Ever notice how software development projects seem to slow down when you add more people?
Books have been written about how difficult it can be to manage a large software project. It’s probably one of the only manufacturing disciplines where adding people and layers of project management makes it more difficult to estimate the timeline and quality of the final output.
In fact, that’s why the Agile Methodology has become so popular. Many organizations find that smaller teams are far more productive than larger teams, and Agile practices provide ways to reasonably scale your organization, so you can leverage a large group of testers and coders to build something significant.
At some point in any successful project you are going to be faced with the exciting (and terrifying?) prospect of growing your test organization, and you’ll have to figure out better ways to communicate, share information, coordinate activities, and deliver predictable, high-quality product. Whether you are a small team in the throes of scaling, or a larger team looking to overhaul your development process, there are a number of low-hanging fruit improvements you can make in how you work that will really help.
Get In The Right Frame Of Mind
Before we go into specific recommendations, here are a few general rules of thumb about how to approach improvements to your software development and QA practice.
- Don’t do everything at once: Take things one step at a time, so people can get used to changes in the way they work. Otherwise, everything will suffer.
- Put “good habits” in place sooner: Habits – good or bad – are hard to break. Don’t wait until its too late to establish helpful habits.
- Automation tools early, collaboration tools later: People often jump to implementing tools as soon as possible, but focus on those tools that will help most. Automation can speed you up, but other types of tools may slow you down if you put them in place too soon.
- Don’t over-engineer: Put the right degree of process in place for the team on staff and the task at hand. You don’t need to boil the ocean – just the pot of water you are standing in.
If you want to assess the quality of your team quickly, check out the Joel Test – 12 Steps to Better Code by Joel on Software. Continue to read on for a few improvements you can make to your development and testing process that will give you the most bang for your buck.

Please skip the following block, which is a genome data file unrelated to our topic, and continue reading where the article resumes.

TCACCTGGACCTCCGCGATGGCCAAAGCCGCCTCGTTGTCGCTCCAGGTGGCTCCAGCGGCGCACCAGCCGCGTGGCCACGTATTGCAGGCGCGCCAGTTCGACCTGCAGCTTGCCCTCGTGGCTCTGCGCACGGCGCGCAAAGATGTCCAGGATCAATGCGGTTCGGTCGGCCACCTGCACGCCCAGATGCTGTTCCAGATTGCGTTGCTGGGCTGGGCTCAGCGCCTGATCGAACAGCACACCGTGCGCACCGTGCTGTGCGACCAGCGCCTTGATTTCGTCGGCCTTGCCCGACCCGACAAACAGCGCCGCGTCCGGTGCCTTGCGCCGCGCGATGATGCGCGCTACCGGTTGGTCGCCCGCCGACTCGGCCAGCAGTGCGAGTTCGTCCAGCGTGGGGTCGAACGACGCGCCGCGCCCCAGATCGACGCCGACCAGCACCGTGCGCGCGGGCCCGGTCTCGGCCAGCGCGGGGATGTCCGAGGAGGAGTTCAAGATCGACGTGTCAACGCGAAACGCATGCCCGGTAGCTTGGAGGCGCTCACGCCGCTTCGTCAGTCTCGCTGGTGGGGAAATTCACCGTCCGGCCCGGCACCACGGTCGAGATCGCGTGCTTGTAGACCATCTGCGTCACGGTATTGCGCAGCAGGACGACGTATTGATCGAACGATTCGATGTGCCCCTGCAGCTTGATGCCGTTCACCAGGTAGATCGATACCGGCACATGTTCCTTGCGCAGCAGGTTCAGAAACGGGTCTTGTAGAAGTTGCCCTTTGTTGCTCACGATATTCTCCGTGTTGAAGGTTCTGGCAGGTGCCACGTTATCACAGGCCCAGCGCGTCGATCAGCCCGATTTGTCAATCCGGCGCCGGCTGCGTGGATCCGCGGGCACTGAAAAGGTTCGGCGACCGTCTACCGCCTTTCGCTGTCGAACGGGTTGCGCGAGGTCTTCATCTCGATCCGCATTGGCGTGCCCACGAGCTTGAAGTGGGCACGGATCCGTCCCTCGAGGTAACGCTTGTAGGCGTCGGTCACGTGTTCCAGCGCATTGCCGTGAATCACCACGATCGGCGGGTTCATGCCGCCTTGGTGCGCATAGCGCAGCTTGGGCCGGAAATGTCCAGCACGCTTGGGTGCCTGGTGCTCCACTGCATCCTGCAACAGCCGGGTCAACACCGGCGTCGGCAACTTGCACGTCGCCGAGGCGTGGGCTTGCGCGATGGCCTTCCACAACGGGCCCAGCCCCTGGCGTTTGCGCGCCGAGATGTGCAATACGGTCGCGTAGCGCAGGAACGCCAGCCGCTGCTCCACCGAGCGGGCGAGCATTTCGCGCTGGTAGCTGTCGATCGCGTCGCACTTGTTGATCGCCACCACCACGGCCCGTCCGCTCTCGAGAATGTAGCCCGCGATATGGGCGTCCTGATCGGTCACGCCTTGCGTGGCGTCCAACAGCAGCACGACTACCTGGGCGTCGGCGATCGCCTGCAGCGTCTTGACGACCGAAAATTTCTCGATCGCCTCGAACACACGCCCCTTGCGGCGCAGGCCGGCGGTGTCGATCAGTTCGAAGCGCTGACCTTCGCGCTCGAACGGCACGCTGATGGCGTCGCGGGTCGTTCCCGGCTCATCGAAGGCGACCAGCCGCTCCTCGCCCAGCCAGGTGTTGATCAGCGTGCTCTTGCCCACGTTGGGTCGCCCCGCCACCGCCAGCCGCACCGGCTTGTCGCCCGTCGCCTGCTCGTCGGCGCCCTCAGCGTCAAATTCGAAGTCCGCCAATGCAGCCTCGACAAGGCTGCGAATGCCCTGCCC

1. Test-Oriented Coding and Practice Standards
As soon as you have more than one person, you are going to want to put in place some defined practices that cover how you code and how you test. A good set of standards will cover everything from file organization and naming conventions to code formatting and test plan structure. You should also document rules of thumb to follow – like how to handle comments and documentation. Some of these may seem like nits, but you want to start creating these good, consistent habits from day one so that everyone is on the same page and can work with each other’s code when necessary.
Make sure to also think about standards related to performance, optimization, and security at this point. It may feel early to think about those things, but again, you are setting up habits that will be with you for a long time. If you’d like some help getting started, check out this great list of standards and practices on Wikipedia.
2. Version Control for Code and Test Cases
Some of the most spectacular development fails have to do with a lack of version control, or poor practices at the least. Have you heard the one about the disgruntled employee who deleted an entire codebase after getting fired? Or how about the guy who checked all his code into source code control as a single, large zip-file with the comment, “updated from last time.”
Version control systems like GitHub make sure that your source code and assets are protected from accidental or malicious deletions, mistakes, errors, and catastrophes. If a bug is introduced to the code, your version control lets you roll back to a previous version. If your hard drive fails, your source code control system lets you restore the latest version.